May you really think disability is really disability 100% ? In ITALY, time by time- thru a check spot - it is being ' unveiled ' blinds drive a car, 'incurable' diseases are false etc etc

4:23PM PDT on Jun 12, 2011

but not many receive disability and still have to work or go hungry, very sad.

3:50PM PDT on Jun 12, 2011

The US Government is aiding and abetting people who are preventing people from following their doctors' orders by allowing HUD subsidized housing operators to make their own rules that have to be followed by people who can't afford to live anywhere else, and this has been causing disability.

I live in HUD subsidized housing, and after numerous pleas to let me follow the orders of my doctor and get a portable air conditioner so I can filter the pollen out of the air and not aggravate my allergies, I STILL am not allowed to buy one. Allergies aggravated by Paget's disease of the bone (in my skull) has made the pollen I'm exposed to because of this fill my sinuses (which can't drain properly because of Pagets) and have caused 3 bouts of antibiotics (I'm about to go for a 4th), several sinus infections, two ear infections, two ER visits, and deafness in my right ear.

When I complained to HUD, I was told "You have to follow the rules of the place you live. If you don't like it there, move elsewhere. But almost all of the HUD subsidized housing is like that."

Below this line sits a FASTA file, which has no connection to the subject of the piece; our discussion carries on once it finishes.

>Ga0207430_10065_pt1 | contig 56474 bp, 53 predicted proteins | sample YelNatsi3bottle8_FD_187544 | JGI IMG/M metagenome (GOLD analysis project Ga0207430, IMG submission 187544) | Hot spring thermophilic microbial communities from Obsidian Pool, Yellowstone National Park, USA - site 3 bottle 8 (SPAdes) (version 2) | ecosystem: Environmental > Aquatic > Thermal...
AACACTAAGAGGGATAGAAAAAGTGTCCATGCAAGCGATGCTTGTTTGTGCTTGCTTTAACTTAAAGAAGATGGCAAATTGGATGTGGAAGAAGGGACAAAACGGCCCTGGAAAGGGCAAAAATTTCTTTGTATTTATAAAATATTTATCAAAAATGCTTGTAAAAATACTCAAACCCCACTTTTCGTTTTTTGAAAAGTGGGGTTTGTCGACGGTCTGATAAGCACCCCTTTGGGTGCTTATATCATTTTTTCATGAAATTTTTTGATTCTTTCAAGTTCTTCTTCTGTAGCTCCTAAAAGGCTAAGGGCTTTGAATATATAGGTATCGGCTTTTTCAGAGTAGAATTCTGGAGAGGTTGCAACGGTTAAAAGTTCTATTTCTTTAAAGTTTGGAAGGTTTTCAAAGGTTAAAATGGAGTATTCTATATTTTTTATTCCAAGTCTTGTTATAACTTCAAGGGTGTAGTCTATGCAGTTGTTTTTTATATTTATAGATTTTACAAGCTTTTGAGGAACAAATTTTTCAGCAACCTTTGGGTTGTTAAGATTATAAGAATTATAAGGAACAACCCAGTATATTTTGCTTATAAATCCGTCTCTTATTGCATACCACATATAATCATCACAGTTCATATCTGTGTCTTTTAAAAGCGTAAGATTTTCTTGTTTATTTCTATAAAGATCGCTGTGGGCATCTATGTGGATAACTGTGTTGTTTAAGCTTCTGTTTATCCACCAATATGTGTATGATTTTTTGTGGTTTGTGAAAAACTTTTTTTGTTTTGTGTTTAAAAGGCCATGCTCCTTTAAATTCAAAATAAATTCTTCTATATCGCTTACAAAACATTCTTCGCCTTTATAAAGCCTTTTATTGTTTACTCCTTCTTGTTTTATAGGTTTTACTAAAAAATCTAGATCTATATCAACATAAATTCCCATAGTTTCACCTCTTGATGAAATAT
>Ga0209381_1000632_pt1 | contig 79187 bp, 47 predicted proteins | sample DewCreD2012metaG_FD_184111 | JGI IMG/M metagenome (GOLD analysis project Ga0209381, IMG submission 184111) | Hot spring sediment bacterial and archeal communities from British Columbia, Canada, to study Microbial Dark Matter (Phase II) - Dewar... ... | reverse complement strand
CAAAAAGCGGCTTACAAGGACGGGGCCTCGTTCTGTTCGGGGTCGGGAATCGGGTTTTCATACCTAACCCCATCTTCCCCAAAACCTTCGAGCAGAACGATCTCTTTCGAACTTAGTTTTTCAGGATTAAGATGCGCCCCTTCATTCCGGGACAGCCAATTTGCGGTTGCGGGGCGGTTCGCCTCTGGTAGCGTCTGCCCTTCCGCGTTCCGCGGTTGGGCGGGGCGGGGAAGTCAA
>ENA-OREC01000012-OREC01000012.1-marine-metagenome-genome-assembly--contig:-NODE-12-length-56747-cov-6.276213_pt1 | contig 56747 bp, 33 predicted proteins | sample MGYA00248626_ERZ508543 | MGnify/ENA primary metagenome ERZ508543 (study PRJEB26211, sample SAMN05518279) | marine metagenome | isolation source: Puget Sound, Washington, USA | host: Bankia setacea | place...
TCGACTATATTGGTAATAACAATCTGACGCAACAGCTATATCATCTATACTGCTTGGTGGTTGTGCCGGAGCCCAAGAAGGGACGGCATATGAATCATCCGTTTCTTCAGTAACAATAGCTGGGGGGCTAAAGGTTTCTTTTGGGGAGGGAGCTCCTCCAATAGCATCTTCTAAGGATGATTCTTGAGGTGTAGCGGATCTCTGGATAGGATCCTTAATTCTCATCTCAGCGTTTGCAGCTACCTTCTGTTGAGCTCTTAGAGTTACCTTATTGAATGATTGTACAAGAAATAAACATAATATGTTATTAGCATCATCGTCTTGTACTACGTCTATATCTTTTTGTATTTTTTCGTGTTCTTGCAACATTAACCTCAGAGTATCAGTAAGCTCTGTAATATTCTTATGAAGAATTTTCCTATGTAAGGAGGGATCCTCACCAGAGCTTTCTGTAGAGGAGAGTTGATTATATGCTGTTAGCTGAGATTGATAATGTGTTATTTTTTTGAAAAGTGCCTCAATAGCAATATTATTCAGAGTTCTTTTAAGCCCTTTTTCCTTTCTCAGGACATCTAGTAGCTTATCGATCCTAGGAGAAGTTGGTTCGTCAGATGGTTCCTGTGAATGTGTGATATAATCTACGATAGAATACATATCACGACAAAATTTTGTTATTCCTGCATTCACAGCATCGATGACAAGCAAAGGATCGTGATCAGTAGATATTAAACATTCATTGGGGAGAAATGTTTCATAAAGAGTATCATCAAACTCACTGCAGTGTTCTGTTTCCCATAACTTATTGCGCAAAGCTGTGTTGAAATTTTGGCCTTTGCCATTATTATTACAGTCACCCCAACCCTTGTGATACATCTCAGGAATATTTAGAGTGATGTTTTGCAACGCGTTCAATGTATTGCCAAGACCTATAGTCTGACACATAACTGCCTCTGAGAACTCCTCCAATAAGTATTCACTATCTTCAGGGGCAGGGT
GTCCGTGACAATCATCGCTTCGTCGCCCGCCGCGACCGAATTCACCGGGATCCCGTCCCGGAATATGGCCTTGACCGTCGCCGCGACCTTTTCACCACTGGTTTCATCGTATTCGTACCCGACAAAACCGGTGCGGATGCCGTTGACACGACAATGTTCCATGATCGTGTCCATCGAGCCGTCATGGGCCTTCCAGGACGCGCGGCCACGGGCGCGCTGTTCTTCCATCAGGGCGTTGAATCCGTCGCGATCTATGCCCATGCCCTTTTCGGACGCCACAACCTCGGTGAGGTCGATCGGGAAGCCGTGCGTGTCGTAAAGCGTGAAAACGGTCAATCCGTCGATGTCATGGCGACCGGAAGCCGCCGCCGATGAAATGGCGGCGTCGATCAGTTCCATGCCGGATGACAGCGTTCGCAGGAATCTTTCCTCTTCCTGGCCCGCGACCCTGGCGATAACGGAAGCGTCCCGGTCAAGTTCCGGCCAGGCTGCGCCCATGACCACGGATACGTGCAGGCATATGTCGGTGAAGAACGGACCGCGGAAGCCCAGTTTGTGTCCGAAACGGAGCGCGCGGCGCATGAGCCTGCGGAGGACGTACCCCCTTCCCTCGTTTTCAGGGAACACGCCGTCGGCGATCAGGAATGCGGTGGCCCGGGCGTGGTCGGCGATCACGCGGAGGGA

8:17PM PDT on Jun 11, 2011

Many people are disabled in one way or another but not all disabilities are equal. As you stated the visual or hearing impared are "disabled", but most forms of disability don't require special treatment or privileges. I disagree that ageing is a form of disability. It's a part of life. If being elderly is a disability then being a child is a disability also. Are children disabled for not being able to provide for theirselves? Not being able to cook their own meals, drive a car or earn their own living makes them disabled? Then we are all disabled in some way!! The figure should be 100% of people are disabled!!!

6:38PM PDT on Jun 11, 2011

Um... maybe some will call me insensitive, but I'm having trouble wrapping my mind around the idea that depression is a disability. Isn't depression brought on by our current circumstances, and can go away after awhile, especially if treated?